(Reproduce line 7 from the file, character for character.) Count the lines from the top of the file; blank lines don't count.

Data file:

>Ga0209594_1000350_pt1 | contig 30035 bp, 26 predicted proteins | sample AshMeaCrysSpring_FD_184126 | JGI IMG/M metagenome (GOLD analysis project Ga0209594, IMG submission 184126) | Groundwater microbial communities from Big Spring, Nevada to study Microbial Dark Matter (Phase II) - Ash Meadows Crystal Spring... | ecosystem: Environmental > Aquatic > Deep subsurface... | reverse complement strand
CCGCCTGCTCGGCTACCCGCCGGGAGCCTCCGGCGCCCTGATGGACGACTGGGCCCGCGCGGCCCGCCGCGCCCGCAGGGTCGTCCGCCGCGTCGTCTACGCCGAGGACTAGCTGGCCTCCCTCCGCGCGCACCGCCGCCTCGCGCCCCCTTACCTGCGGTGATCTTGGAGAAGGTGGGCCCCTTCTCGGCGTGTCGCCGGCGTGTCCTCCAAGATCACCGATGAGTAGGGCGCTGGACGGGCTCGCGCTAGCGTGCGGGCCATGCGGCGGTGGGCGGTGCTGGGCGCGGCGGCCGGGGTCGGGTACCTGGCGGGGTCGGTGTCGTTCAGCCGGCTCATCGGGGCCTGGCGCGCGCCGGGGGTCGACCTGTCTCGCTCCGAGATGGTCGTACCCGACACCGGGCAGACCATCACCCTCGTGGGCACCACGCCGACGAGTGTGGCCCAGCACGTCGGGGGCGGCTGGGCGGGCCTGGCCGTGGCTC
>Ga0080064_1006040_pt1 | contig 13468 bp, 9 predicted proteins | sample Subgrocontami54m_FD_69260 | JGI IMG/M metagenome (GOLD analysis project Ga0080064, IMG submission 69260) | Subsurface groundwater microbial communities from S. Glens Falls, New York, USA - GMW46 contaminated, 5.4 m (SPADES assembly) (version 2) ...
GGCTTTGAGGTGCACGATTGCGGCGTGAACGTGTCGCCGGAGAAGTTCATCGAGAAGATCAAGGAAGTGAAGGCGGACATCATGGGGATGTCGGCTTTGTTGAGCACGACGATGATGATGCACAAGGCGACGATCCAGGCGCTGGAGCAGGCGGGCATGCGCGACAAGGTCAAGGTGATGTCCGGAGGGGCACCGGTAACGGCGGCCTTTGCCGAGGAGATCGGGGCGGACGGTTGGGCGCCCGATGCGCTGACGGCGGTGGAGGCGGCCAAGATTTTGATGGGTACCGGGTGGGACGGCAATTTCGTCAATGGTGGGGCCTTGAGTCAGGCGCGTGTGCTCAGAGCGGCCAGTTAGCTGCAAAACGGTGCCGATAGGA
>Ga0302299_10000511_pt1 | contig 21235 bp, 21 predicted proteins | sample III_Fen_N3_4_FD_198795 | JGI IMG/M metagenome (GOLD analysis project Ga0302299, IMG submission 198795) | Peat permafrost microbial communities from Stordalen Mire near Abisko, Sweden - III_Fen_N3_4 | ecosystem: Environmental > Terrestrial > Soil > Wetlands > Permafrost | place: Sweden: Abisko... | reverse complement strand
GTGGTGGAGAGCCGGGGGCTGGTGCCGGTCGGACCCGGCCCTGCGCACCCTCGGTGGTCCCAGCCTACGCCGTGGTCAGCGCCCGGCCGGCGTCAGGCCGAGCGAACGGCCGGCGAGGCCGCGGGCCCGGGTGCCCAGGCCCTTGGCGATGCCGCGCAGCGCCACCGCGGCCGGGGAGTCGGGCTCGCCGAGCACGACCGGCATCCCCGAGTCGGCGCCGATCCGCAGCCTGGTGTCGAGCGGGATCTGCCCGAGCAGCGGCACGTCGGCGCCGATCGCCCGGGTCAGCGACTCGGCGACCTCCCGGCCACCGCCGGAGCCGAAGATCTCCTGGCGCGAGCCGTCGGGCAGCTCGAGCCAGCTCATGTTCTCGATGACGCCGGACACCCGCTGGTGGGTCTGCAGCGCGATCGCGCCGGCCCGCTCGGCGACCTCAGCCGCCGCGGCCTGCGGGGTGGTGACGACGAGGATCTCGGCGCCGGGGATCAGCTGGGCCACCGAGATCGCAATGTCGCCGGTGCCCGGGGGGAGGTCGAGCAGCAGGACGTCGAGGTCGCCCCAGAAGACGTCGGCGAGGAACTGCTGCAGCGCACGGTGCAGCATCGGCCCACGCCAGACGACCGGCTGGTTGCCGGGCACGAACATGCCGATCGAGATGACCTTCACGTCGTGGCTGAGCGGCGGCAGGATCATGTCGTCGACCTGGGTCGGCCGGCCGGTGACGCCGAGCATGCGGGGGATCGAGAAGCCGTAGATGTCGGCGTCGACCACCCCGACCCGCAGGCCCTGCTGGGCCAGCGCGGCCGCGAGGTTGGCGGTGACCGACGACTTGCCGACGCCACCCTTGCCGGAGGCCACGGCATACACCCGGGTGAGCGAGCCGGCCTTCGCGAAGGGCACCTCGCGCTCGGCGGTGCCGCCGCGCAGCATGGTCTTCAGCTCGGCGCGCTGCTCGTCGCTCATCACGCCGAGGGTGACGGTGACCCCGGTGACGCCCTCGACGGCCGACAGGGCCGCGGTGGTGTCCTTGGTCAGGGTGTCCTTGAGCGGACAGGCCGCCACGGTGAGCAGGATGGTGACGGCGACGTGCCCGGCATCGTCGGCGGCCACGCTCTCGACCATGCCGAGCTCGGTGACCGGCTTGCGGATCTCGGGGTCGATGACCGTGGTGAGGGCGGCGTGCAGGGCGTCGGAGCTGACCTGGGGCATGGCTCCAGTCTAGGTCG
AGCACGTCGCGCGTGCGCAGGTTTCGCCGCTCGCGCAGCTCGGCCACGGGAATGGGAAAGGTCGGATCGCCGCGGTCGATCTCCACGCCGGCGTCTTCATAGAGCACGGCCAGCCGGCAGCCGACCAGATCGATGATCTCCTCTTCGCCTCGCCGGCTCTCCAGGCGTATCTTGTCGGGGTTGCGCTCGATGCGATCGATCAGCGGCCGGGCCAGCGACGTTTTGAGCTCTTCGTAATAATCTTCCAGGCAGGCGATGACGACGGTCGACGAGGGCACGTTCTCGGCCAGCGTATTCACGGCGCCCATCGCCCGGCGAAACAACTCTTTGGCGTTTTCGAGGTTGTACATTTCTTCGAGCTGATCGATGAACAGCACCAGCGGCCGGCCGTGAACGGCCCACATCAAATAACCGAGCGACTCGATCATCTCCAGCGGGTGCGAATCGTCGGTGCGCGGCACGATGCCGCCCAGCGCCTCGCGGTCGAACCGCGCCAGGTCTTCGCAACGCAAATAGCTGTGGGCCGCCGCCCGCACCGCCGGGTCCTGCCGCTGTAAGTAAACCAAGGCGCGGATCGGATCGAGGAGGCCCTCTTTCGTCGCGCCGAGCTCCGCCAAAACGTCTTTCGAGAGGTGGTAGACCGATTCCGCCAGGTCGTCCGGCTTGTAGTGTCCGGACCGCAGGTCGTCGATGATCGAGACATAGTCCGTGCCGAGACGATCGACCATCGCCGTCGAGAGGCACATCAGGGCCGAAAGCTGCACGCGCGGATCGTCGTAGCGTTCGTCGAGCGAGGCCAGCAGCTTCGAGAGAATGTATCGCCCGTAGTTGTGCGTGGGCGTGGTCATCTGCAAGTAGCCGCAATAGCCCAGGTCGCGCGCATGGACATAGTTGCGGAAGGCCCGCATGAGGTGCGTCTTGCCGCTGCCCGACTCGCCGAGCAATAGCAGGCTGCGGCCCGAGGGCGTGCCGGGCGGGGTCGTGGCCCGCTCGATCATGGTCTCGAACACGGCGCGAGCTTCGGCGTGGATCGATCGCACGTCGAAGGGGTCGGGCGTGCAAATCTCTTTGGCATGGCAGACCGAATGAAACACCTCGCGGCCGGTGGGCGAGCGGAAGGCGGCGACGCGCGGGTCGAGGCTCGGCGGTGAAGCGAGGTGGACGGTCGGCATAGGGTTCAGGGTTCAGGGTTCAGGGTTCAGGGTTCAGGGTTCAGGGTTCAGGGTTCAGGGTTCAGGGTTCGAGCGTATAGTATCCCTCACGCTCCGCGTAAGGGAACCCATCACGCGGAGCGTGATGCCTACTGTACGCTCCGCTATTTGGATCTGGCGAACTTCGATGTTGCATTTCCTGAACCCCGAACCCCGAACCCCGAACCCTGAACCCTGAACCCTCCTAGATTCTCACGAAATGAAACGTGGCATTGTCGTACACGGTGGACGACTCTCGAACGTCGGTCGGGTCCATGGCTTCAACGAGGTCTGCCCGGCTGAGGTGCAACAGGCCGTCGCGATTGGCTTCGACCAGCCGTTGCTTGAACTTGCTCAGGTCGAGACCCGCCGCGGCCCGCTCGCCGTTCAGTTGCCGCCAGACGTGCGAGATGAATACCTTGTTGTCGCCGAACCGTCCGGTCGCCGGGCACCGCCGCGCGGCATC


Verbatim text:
AGCACGTCGCGCGTGCGCAGGTTTCGCCGCTCGCGCAGCTCGGCCACGGGAATGGGAAAGGTCGGATCGCCGCGGTCGATCTCCACGCCGGCGTCTTCATAGAGCACGGCCAGCCGGCAGCCGACCAGATCGATGATCTCCTCTTCGCCTCGCCGGCTCTCCAGGCGTATCTTGTCGGGGTTGCGCTCGATGCGATCGATCAGCGGCCGGGCCAGCGACGTTTTGAGCTCTTCGTAATAATCTTCCAGGCAGGCGATGACGACGGTCGACGAGGGCACGTTCTCGGCCAGCGTATTCACGGCGCCCATCGCCCGGCGAAACAACTCTTTGGCGTTTTCGAGGTTGTACATTTCTTCGAGCTGATCGATGAACAGCACCAGCGGCCGGCCGTGAACGGCCCACATCAAATAACCGAGCGACTCGATCATCTCCAGCGGGTGCGAATCGTCGGTGCGCGGCACGATGCCGCCCAGCGCCTCGCGGTCGAACCGCGCCAGGTCTTCGCAACGCAAATAGCTGTGGGCCGCCGCCCGCACCGCCGGGTCCTGCCGCTGTAAGTAAACCAAGGCGCGGATCGGATCGAGGAGGCCCTCTTTCGTCGCGCCGAGCTCCGCCAAAACGTCTTTCGAGAGGTGGTAGACCGATTCCGCCAGGTCGTCCGGCTTGTAGTGTCCGGACCGCAGGTCGTCGATGATCGAGACATAGTCCGTGCCGAGACGATCGACCATCGCCGTCGAGAGGCACATCAGGGCCGAAAGCTGCACGCGCGGATCGTCGTAGCGTTCGTCGAGCGAGGCCAGCAGCTTCGAGAGAATGTATCGCCCGTAGTTGTGCGTGGGCGTGGTCATCTGCAAGTAGCCGCAATAGCCCAGGTCGCGCGCATGGACATAGTTGCGGAAGGCCCGCATGAGGTGCGTCTTGCCGCTGCCCGACTCGCCGAGCAATAGCAGGCTGCGGCCCGAGGGCGTGCCGGGCGGGGTCGTGGCCCGCTCGATCATGGTCTCGAACACGGCGCGAGCTTCGGCGTGGATCGATCGCACGTCGAAGGGGTCGGGCGTGCAAATCTCTTTGGCATGGCAGACCGAATGAAACACCTCGCGGCCGGTGGGCGAGCGGAAGGCGGCGACGCGCGGGTCGAGGCTCGGCGGTGAAGCGAGGTGGACGGTCGGCATAGGGTTCAGGGTTCAGGGTTCAGGGTTCAGGGTTCAGGGTTCAGGGTTCAGGGTTCAGGGTTCAGGGTTCGAGCGTATAGTATCCCTCACGCTCCGCGTAAGGGAACCCATCACGCGGAGCGTGATGCCTACTGTACGCTCCGCTATTTGGATCTGGCGAACTTCGATGTTGCATTTCCTGAACCCCGAACCCCGAACCCCGAACCCTGAACCCTGAACCCTCCTAGATTCTCACGAAATGAAACGTGGCATTGTCGTACACGGTGGACGACTCTCGAACGTCGGTCGGGTCCATGGCTTCAACGAGGTCTGCCCGGCTGAGGTGCAACAGGCCGTCGCGATTGGCTTCGACCAGCCGTTGCTTGAACTTGCTCAGGTCGAGACCCGCCGCGGCCCGCTCGCCGTTCAGTTGCCGCCAGACGTGCGAGATGAATACCTTGTTGTCGCCGAACCGTCCGGTCGCCGGGCACCGCCGCGCGGCATC